PY and DBK participated in all aspects of data collection, data analyses, and manuscript preparation. Both authors read and approved the final manuscript.


The author(s) thank the University of Wisconsin Biotechnology Center DNA Sequencing Facility for providing next generation genomic DNA sequencing facilities and services and Yale University’s DNA Analysis Facility on Science Hill for genotyping services.

Competing interests

The authors declare that they have no competing interests.

Availability of data and materials

The microsatellite sequences generated from this study are available through NCBI’s GenBank ( and are accessible via the GenBank Accession Numbers MH000435–MH000467).

Consent for publication

Not applicable.

Ethics approval and consent to participate

All applicable national, international, state, and institutional guidelines for the care and use of animals were followed. Collection permits were obtained from the New York Department of Environmental Conservation (#1674) and New York State Office of Parks, Recreation and Historic Preservation (#2011-GL-006).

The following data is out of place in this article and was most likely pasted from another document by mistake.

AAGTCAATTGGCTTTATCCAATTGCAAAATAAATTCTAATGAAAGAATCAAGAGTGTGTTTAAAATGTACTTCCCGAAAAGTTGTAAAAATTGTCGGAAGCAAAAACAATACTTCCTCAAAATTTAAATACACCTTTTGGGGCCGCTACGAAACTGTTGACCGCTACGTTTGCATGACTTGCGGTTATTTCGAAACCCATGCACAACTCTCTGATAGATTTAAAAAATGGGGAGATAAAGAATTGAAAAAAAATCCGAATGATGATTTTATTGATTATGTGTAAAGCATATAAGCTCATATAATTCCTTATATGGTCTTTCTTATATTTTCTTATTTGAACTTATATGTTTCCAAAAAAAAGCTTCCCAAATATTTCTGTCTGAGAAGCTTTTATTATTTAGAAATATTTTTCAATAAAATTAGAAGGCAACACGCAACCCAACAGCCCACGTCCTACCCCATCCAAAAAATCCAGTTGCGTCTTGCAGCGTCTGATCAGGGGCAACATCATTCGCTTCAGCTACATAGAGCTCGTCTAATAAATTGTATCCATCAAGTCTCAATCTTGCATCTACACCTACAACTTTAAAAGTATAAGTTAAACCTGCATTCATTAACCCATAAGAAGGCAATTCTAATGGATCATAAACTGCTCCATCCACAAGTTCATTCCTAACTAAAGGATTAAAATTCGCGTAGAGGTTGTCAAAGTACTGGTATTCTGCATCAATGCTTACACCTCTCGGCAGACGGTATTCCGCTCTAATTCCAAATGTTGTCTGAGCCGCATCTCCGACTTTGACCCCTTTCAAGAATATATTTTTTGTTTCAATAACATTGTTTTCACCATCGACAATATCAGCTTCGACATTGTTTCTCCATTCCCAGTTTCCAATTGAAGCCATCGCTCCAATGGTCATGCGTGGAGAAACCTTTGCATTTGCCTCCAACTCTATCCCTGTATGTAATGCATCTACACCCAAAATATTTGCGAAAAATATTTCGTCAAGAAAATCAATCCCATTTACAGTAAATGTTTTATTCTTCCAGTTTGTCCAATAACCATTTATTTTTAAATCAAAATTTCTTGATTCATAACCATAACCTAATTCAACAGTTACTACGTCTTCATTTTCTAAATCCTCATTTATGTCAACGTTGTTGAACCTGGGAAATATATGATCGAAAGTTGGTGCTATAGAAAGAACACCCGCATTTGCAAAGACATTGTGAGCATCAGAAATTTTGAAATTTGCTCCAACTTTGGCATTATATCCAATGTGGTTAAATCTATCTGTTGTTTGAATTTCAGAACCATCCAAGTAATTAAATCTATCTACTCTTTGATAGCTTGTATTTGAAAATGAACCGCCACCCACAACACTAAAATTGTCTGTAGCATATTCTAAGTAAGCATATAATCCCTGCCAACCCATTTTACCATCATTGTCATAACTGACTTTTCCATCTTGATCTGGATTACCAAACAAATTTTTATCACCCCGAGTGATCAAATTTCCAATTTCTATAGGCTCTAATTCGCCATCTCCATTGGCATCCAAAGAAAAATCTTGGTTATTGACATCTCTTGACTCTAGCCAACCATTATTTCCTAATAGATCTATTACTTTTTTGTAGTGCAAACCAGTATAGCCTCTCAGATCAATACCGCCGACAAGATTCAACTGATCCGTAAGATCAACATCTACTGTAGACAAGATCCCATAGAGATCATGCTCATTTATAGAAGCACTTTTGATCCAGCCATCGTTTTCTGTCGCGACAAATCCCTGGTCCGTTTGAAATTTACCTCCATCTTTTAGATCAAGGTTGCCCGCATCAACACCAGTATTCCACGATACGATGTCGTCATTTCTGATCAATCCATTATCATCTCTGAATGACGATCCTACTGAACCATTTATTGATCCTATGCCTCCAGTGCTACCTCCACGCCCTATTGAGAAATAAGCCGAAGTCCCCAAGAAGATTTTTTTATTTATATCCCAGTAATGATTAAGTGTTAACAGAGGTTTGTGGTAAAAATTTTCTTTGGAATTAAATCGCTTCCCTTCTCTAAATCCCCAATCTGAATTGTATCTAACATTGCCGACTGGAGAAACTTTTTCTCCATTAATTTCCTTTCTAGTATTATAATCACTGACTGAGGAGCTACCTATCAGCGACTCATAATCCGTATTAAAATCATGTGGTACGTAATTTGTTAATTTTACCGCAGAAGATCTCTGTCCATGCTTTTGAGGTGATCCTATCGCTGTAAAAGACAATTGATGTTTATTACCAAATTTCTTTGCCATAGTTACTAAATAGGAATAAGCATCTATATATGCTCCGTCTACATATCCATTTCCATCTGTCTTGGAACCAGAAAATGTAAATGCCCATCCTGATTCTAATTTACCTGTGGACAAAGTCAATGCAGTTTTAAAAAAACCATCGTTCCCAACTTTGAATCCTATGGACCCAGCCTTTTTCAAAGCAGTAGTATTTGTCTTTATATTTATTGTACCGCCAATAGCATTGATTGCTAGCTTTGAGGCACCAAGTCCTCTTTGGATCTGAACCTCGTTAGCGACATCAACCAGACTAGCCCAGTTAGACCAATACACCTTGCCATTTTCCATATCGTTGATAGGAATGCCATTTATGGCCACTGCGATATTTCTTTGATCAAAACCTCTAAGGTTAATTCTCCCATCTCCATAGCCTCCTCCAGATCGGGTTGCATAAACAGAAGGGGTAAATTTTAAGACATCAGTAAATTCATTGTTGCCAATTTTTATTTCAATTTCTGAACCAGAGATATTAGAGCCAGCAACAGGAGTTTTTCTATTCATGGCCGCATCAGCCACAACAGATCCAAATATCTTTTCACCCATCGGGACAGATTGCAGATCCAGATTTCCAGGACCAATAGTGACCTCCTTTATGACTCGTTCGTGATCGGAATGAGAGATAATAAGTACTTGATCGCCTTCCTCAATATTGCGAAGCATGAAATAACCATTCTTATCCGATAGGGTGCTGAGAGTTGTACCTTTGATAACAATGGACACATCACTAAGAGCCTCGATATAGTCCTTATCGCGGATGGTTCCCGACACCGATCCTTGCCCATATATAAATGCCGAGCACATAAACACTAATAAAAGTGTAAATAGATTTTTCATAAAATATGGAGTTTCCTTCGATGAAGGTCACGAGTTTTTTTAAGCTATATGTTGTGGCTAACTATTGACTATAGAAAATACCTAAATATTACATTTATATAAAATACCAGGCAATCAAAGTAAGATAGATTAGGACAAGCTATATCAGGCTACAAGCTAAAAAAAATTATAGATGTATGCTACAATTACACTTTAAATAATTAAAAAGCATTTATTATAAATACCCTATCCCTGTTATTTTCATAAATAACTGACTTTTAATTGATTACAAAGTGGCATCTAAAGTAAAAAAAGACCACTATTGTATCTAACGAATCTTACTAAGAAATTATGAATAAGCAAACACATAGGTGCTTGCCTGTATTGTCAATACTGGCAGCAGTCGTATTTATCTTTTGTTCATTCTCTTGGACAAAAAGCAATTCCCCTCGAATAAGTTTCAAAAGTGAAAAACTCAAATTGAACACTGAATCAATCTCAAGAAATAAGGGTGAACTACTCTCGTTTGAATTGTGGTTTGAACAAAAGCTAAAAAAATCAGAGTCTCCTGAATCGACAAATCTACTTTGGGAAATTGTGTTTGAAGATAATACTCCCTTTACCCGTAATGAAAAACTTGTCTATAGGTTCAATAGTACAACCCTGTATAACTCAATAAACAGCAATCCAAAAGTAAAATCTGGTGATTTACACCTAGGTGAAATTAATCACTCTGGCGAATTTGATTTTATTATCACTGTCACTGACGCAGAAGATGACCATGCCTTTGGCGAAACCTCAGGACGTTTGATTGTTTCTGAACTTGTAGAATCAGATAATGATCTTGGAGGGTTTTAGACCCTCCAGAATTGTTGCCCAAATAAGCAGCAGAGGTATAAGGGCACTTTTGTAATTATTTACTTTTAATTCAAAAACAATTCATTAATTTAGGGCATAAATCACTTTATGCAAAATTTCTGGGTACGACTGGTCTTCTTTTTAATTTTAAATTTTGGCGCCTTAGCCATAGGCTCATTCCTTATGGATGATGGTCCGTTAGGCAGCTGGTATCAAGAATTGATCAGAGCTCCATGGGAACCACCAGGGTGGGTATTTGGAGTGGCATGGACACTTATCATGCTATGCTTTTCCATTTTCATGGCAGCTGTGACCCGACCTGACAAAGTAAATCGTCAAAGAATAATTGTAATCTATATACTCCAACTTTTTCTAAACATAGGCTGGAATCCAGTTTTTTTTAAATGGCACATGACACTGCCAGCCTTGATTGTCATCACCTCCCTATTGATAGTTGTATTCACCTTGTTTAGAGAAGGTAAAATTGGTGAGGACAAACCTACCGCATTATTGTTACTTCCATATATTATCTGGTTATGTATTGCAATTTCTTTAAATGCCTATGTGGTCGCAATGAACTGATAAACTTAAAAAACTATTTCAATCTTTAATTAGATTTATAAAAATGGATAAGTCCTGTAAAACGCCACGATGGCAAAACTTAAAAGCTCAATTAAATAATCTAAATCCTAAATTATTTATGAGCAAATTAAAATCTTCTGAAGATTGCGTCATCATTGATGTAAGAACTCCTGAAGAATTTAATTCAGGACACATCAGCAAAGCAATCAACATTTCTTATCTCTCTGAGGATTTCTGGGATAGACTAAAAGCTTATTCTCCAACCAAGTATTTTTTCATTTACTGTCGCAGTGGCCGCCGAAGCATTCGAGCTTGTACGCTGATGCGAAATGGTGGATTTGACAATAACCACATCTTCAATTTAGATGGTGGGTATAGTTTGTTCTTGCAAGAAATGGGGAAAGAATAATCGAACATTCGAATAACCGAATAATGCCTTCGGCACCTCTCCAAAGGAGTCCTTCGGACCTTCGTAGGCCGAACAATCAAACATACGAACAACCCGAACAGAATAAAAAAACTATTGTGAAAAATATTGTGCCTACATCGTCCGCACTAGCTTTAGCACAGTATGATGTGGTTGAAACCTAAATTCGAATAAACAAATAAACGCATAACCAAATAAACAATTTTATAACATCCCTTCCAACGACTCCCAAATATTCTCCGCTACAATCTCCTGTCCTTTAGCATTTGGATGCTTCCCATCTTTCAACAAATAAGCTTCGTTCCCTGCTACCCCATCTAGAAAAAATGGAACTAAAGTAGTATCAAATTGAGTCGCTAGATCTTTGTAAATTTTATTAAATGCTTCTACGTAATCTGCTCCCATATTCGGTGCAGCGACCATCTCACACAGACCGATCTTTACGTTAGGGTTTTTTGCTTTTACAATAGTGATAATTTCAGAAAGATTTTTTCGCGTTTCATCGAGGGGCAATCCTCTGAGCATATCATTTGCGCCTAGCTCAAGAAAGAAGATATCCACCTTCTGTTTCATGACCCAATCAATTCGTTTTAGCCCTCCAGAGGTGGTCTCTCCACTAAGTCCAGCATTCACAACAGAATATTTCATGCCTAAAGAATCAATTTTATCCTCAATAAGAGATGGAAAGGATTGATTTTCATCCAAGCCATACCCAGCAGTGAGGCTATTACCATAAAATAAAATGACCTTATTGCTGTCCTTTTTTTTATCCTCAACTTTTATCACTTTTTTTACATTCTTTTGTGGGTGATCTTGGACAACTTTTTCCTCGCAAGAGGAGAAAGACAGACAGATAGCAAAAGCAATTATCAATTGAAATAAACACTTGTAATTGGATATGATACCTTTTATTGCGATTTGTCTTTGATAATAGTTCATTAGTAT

Funding was provided by Le Moyne College’s Research and Development Committee.

Publisher’s Note

Springer Nature remains neutral with regard to jurisdictional claims in published maps and institutional affiliations.

Author information



Corresponding author

Correspondence to Devon B. Keeney.

Rights and permissions

Open Access This article is distributed under the terms of the Creative Commons Attribution 4.0 International License (, which permits unrestricted use, distribution, and reproduction in any medium, provided you give appropriate credit to the original author(s) and the source, provide a link to the Creative Commons license, and indicate if changes were made. The Creative Commons Public Domain Dedication waiver ( applies to the data made available in this article, unless otherwise stated.

Reprints and Permissions

About this article

Verify currency and authenticity via CrossMark

Cite this article

Yurco, P., Keeney, D.B. Characterization of tri and tetra-nucleotide microsatellite loci for the freshwater snails Promenetus exacuous (Planorbidae) and Valvata tricarinata (Valvatidae) and their utility in population genetic studies. BMC Res Notes 11, 204 (2018).

Download citation


  • Microsatellite loci
  • Promenetus exacuous
  • Valvata tricarinata
  • Population genetics
  • Gastropod genetic diversity